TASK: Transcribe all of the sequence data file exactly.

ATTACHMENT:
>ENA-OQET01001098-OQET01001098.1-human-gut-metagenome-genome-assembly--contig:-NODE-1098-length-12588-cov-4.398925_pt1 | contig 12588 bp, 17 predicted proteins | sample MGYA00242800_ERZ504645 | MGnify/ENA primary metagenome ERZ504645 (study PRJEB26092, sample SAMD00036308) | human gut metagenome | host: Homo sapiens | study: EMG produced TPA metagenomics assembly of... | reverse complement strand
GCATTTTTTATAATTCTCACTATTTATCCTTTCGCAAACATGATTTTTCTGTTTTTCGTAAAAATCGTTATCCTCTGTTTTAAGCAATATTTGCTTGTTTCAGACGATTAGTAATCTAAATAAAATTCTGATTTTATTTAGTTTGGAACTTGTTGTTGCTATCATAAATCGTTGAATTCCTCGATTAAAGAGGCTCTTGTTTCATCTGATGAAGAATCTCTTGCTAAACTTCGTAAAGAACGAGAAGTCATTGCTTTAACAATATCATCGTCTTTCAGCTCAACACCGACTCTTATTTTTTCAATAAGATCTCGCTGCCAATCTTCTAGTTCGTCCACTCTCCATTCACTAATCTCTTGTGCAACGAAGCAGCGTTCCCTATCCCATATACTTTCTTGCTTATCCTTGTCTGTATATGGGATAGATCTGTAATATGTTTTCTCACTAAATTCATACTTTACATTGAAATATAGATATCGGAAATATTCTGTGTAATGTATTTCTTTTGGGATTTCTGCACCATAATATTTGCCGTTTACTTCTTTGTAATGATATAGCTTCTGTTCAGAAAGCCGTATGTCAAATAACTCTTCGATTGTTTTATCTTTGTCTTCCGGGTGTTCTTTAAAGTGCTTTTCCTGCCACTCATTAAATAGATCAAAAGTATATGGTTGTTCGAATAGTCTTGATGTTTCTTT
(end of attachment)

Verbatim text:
>ENA-OQET01001098-OQET01001098.1-human-gut-metagenome-genome-assembly--contig:-NODE-1098-length-12588-cov-4.398925_pt1 | contig 12588 bp, 17 predicted proteins | sample MGYA00242800_ERZ504645 | MGnify/ENA primary metagenome ERZ504645 (study PRJEB26092, sample SAMD00036308) | human gut metagenome | host: Homo sapiens | study: EMG produced TPA metagenomics assembly of... | reverse complement strand
GCATTTTTTATAATTCTCACTATTTATCCTTTCGCAAACATGATTTTTCTGTTTTTCGTAAAAATCGTTATCCTCTGTTTTAAGCAATATTTGCTTGTTTCAGACGATTAGTAATCTAAATAAAATTCTGATTTTATTTAGTTTGGAACTTGTTGTTGCTATCATAAATCGTTGAATTCCTCGATTAAAGAGGCTCTTGTTTCATCTGATGAAGAATCTCTTGCTAAACTTCGTAAAGAACGAGAAGTCATTGCTTTAACAATATCATCGTCTTTCAGCTCAACACCGACTCTTATTTTTTCAATAAGATCTCGCTGCCAATCTTCTAGTTCGTCCACTCTCCATTCACTAATCTCTTGTGCAACGAAGCAGCGTTCCCTATCCCATATACTTTCTTGCTTATCCTTGTCTGTATATGGGATAGATCTGTAATATGTTTTCTCACTAAATTCATACTTTACATTGAAATATAGATATCGGAAATATTCTGTGTAATGTATTTCTTTTGGGATTTCTGCACCATAATATTTGCCGTTTACTTCTTTGTAATGATATAGCTTCTGTTCAGAAAGCCGTATGTCAAATAACTCTTCGATTGTTTTATCTTTGTCTTCCGGGTGTTCTTTAAAGTGCTTTTCCTGCCACTCATTAAATAGATCAAAAGTATATGGTTGTTCGAATAGTCTTGATGTTTCTTT